thats for 'torque past yield' fasteners I believe.
The idea being that your torque to X ft-lbs with a typical torque wrench, then turn them X degrees past that to actualy strech the bolt.. (And never use that bolt again if you reinstall the cylinder heads)

PS: rohart: That is a great method you came up with. Lots of websites out there use some calculation based on the *diamiter* of the bolt while not taking TPI into account at all!
Some people keep telling me this is correct.. Although none can exactly explain why the TPI has no effect, Clearly TPI provides a ratio for movement.
I am 100% convinced the TPI *has* to matter. Maybe those websites use the diamiter to lookup the TPI for a typical bolt (or whatever the TPI formual is for course bolts) but that can't be the same as for fine threaded bolts.

By reducing it to 'Move X, Z amount, results in moving Y, Z/R amount, Where R is the ratio of input force to output force, and ratio of distances moved' is very simple and can't really be wrong, based on my limited understanding of physics.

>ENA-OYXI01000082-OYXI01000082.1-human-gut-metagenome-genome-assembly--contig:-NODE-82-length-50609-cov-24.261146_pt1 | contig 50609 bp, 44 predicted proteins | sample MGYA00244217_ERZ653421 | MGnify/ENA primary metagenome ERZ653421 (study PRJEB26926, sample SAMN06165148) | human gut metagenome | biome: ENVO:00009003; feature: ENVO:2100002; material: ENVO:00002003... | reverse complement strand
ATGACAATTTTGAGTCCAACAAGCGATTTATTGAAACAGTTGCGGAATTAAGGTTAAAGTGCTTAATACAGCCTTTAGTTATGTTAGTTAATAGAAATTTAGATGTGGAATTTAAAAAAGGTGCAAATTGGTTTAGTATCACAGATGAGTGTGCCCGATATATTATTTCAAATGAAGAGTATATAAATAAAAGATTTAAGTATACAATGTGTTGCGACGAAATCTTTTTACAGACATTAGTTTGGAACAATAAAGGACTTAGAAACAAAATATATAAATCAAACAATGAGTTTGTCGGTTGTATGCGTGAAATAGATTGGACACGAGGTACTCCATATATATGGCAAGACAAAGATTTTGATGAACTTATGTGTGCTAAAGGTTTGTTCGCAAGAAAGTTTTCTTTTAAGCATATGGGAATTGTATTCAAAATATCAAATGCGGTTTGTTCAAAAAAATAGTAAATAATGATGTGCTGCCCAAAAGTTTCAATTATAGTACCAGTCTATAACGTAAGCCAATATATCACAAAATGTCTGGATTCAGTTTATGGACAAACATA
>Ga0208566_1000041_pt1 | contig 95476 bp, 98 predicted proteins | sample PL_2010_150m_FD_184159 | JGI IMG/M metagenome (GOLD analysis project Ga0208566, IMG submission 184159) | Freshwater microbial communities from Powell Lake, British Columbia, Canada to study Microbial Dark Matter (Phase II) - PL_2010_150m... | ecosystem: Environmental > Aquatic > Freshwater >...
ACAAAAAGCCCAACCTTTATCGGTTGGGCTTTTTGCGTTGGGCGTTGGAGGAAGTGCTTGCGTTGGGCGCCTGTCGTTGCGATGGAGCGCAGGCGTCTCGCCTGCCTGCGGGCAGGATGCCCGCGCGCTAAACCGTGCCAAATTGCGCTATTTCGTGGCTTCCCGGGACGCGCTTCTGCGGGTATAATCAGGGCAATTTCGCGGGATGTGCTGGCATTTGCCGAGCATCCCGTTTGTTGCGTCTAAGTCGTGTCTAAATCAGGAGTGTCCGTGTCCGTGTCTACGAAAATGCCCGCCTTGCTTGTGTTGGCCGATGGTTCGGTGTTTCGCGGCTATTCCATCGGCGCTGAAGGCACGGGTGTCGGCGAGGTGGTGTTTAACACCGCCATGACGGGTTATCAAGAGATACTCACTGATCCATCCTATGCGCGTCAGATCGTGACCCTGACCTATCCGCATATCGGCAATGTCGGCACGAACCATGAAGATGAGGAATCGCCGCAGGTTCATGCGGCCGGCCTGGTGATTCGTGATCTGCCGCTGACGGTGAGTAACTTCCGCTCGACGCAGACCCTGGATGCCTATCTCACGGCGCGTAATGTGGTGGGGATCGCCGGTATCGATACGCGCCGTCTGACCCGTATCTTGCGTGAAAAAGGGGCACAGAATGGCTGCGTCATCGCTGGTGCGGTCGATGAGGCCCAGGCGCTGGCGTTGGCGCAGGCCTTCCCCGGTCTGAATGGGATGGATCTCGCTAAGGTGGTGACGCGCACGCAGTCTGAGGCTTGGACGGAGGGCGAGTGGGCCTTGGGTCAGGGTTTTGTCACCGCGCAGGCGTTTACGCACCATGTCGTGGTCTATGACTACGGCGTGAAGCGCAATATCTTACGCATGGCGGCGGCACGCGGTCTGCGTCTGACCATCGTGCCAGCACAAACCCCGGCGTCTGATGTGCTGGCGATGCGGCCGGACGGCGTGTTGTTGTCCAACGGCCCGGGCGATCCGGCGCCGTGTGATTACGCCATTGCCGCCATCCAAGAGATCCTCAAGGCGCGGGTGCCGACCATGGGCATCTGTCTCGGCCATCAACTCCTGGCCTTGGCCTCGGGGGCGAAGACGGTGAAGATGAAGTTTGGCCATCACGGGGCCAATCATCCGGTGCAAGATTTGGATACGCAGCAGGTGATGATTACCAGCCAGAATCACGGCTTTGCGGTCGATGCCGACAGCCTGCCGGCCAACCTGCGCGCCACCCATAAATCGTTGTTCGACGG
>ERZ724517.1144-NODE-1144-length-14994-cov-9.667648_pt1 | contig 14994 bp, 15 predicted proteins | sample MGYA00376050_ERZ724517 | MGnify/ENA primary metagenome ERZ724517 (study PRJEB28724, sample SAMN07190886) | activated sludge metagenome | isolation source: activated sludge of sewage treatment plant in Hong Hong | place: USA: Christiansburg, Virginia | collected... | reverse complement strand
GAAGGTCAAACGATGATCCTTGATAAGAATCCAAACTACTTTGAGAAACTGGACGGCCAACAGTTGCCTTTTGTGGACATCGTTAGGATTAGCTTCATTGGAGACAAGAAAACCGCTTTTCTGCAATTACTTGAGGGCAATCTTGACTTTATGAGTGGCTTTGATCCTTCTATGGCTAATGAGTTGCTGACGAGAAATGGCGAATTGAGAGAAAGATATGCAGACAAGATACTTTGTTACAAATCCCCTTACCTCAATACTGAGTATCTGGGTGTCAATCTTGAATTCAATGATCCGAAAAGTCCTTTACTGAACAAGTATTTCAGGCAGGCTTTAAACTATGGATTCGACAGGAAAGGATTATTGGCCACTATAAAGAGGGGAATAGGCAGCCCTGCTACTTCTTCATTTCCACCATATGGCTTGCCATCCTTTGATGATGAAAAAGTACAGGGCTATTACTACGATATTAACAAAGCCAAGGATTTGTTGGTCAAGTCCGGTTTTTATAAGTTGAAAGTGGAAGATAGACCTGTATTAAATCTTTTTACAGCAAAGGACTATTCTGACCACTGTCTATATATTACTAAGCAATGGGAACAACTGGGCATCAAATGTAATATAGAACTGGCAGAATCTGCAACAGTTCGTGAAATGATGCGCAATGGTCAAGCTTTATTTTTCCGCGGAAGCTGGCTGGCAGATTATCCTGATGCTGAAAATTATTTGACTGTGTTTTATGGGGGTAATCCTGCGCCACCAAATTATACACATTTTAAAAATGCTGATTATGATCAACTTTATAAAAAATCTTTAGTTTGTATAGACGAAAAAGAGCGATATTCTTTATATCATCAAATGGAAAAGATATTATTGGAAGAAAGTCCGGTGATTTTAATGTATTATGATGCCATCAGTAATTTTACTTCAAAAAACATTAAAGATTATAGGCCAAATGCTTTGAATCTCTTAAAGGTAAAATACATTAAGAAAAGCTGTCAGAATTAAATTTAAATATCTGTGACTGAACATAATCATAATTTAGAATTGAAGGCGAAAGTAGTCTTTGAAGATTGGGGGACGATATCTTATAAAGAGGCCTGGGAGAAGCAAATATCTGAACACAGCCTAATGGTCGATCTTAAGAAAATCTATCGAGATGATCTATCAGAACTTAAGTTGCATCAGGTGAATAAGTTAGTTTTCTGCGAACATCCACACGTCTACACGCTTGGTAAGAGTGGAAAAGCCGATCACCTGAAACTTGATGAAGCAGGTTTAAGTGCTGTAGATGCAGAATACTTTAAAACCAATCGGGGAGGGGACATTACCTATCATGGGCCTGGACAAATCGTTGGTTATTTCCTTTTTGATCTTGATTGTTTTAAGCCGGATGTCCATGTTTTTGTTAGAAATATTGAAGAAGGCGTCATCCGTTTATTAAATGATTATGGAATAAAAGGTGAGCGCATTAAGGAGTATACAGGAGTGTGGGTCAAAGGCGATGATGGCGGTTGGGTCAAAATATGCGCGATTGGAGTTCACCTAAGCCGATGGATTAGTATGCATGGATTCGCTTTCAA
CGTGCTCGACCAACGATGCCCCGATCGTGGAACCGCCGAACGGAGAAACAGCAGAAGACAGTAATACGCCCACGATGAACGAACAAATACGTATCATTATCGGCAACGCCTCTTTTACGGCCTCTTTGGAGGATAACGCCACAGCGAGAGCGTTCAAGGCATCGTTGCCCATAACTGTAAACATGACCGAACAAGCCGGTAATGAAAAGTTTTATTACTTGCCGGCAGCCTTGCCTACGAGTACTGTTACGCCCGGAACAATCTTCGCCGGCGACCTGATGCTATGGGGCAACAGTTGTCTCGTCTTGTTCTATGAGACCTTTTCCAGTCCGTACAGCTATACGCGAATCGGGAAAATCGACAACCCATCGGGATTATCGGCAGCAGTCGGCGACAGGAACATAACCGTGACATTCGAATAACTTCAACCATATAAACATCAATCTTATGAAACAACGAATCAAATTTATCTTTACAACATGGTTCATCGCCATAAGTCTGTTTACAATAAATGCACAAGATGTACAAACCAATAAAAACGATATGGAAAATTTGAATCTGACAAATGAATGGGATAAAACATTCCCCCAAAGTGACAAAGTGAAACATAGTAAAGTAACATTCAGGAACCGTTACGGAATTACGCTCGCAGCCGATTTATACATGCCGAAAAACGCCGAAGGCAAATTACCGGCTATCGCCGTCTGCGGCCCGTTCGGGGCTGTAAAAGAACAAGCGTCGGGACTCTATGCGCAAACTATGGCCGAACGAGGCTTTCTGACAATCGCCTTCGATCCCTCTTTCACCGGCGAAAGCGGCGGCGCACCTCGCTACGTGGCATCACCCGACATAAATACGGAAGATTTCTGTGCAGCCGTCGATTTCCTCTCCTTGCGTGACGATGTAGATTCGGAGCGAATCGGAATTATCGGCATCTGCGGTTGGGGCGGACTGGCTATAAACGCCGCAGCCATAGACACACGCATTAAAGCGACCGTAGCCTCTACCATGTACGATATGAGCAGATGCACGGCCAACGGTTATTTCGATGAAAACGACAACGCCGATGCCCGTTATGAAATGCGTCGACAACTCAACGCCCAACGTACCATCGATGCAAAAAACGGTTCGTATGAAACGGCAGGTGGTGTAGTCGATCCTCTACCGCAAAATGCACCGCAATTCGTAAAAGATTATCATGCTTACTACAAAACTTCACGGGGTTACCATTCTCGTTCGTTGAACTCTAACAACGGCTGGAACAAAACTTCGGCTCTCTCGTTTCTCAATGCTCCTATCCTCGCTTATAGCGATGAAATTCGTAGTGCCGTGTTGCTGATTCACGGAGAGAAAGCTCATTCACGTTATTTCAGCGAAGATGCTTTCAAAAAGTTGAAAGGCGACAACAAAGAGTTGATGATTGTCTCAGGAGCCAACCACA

jeremy13
10-18-2012, 05:48 PM
OK I had some time to dig up a screw that I can replace the screw with handle. Now I can get a better reading on the torque required to pull the collet closed. I friend of mine has a up to 100 in-lbs. torque wrench well try it out to night and get a better reading.

Toolguy
10-18-2012, 06:14 PM
You might think about making a simple cam lock handle. That would be like a socket head cap screw (grade 8) with the head cut off, a handle with a cam on either side of the bolt and a 1/4" hardened steel dowel pin through the cam and bolt.
You would lift the handle to release the collet and push down the handle to tighten the collet. When the cam is at or just past center it will stay locked. You can adjust the tightness of the cam by screwing the bolt in or out.

uncle pete
10-18-2012, 07:07 PM